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    OER Readiness and Environmental Scan of Departments with High-Enrollment Courses - SPARC OER Fellowship Final Report
    (2019-05-12) Rodriguez, Julia E.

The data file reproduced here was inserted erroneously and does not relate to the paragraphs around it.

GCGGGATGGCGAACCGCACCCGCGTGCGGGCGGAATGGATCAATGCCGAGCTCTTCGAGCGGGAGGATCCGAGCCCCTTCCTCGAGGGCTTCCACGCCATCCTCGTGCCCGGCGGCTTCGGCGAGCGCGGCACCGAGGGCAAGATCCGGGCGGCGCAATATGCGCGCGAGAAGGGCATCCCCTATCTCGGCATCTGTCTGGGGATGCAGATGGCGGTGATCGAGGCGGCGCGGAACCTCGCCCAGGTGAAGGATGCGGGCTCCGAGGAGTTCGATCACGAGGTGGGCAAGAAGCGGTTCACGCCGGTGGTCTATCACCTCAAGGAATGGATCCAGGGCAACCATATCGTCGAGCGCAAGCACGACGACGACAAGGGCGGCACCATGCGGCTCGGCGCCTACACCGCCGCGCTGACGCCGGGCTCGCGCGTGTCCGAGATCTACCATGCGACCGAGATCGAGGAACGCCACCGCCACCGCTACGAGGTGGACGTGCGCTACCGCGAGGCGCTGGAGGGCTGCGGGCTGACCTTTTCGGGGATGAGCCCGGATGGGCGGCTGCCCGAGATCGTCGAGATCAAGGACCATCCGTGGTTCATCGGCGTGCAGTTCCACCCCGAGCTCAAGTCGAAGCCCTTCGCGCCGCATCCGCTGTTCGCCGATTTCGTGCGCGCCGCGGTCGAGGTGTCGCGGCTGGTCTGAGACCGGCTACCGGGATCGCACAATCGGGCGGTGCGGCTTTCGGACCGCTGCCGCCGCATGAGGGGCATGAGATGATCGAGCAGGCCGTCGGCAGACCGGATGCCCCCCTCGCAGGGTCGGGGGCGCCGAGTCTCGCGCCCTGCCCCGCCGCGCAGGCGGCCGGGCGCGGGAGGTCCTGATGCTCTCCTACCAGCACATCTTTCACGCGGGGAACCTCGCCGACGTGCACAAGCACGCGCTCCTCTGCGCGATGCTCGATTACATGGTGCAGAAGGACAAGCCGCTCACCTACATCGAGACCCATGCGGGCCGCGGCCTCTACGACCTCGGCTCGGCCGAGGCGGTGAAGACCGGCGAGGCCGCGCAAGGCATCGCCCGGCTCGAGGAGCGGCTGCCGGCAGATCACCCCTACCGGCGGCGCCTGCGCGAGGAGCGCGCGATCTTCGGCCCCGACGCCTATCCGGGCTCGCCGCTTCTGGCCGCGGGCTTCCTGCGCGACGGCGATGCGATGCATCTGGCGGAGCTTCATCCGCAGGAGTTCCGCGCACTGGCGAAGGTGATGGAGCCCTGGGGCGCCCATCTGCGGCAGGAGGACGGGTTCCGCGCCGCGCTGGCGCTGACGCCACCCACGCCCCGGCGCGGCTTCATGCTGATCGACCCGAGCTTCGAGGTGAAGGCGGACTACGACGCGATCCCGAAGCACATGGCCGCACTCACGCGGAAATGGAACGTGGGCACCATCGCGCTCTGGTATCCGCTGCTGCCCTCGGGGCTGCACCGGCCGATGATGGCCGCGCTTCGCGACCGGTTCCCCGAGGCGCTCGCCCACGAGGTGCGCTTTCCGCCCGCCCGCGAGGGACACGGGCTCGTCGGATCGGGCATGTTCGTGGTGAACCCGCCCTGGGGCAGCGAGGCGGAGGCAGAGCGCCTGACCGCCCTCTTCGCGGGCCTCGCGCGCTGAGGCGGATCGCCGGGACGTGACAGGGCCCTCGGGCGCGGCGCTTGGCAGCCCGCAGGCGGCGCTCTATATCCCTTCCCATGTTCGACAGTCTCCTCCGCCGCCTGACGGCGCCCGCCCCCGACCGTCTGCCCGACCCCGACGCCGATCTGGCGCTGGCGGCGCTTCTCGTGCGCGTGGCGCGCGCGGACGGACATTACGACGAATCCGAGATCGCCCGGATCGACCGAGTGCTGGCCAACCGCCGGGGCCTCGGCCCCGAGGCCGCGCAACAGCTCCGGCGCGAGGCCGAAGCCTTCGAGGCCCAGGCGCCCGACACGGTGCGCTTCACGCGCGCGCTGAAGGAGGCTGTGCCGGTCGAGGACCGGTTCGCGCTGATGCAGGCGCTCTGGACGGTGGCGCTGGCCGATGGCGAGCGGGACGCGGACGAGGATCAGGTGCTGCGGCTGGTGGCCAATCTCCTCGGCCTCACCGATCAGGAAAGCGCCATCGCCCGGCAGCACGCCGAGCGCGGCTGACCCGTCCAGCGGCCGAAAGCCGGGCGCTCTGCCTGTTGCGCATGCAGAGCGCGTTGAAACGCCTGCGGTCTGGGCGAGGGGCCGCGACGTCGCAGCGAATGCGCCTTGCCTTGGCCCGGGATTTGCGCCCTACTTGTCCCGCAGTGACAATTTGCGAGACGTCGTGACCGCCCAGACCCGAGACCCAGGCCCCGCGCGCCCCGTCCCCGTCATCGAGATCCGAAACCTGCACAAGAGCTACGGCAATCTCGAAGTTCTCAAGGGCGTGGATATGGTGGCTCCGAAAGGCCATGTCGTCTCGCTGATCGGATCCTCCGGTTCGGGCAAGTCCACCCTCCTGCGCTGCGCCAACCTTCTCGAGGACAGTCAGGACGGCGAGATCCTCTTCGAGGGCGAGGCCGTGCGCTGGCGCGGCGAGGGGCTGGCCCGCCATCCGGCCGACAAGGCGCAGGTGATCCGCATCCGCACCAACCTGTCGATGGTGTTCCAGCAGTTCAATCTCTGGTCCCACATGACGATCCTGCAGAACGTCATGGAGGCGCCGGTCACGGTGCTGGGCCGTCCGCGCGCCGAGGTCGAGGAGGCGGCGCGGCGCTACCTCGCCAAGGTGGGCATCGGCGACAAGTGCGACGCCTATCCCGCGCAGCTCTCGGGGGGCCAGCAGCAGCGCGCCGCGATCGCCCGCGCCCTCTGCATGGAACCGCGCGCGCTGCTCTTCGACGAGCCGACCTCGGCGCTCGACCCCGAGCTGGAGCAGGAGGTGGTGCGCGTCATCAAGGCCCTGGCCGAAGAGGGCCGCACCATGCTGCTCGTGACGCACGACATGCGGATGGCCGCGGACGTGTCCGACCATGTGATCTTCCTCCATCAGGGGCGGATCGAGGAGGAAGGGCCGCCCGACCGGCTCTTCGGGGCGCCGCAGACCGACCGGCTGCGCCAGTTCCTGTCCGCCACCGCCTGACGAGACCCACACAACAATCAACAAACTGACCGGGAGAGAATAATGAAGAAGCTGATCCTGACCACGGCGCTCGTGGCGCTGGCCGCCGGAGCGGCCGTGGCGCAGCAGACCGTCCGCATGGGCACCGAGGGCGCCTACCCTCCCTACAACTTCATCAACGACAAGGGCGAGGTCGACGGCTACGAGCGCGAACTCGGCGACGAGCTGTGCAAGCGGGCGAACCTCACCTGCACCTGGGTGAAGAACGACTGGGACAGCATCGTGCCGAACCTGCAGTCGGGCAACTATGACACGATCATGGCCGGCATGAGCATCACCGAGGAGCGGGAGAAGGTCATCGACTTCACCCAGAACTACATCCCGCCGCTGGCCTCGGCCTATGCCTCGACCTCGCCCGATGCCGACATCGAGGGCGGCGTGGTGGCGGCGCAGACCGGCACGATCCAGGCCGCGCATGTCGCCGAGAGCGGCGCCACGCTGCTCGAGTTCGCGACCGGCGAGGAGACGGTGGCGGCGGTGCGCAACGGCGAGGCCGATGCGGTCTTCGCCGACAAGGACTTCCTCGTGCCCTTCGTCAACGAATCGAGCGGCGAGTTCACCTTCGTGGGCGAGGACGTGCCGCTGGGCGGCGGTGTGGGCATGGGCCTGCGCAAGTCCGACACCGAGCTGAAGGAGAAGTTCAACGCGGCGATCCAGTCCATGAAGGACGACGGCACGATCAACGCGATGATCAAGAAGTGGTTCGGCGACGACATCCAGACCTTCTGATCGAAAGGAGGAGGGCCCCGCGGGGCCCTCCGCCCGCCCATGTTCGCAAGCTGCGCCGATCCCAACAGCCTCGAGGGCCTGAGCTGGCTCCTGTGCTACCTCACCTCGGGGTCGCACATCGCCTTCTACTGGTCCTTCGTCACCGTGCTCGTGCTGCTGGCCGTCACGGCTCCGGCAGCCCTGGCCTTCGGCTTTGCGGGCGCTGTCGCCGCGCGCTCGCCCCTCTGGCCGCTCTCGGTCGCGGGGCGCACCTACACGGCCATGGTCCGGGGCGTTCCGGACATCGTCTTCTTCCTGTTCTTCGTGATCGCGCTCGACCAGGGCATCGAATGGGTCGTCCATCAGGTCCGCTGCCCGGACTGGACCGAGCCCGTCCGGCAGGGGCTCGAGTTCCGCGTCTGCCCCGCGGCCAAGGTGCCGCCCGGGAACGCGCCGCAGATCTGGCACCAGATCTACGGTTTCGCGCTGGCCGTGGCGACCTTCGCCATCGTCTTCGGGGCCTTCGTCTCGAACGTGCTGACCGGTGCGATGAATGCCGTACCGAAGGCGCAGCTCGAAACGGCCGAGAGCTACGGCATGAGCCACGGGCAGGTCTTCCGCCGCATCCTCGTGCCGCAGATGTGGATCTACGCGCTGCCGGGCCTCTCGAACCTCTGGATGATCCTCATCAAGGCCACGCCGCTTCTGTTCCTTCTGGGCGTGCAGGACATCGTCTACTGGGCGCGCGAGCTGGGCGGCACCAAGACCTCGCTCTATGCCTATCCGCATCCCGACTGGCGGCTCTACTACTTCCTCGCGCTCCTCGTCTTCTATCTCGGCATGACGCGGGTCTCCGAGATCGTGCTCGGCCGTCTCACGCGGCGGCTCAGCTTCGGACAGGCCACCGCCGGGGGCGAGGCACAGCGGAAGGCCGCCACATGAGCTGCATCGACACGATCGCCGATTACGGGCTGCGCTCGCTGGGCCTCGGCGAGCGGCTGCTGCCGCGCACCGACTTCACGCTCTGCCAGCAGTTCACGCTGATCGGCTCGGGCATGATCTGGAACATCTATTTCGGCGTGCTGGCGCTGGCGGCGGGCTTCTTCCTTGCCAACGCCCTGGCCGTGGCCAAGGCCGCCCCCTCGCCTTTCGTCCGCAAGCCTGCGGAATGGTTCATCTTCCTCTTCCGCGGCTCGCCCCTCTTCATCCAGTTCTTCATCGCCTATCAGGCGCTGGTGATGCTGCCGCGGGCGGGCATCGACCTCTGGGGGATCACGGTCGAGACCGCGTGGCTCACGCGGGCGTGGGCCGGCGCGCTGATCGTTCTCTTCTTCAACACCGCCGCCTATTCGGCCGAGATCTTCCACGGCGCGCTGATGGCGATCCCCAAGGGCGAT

For my SPARC OER Fellowship capstone project I conducted an open educational resources (OER) readiness and environmental scan of three departments with the high enrollment courses (HEC) to gather data about current practices, structures, policies, attitudes and course material usage to determine which departments would most likely switch to OER or low-cost alternatives. For this scan, I developed a methodology that includes collecting data from departments with HECs by conducting a textbook listening tour, small group interviews and gathering university data to determine which program/courses will most likely convert a course. The methodology developed relies on a deep listening approach for conducting a textbook listening tour. Deep listening “is a way of hearing in which we are fully present with what is happening in the moment without trying to control it or judge it.” This methodology allows for the listener to hear the intention of the speaker, and actively listen in an empathetic supportive manner that builds trust. Adapting an existing listening tour question base, I divided the listening tour meetings into two separate discussions. The first meeting employed a deep listening approach for the discussion of the current textbook use and department practices. At the follow-up meeting, the discussion introduced options for “getting to affordable” based on what was learned and what was heard about the department’s needs and values. The listening tour data was used to immediately address low hanging fruit that arose during the discussion such as; creating a course affordability tips faculty handout and adding an iclicker collection to library reserves. The data gathered supported the campus affordable course materials initiative which launched during this time. The full environmental scan methodology was developed into a community resource using a publicly accessible Google document linked via SPARC’s OER Fellowship program webpages and deposited in Oakland University’s institutional repository, OUR@Oakland.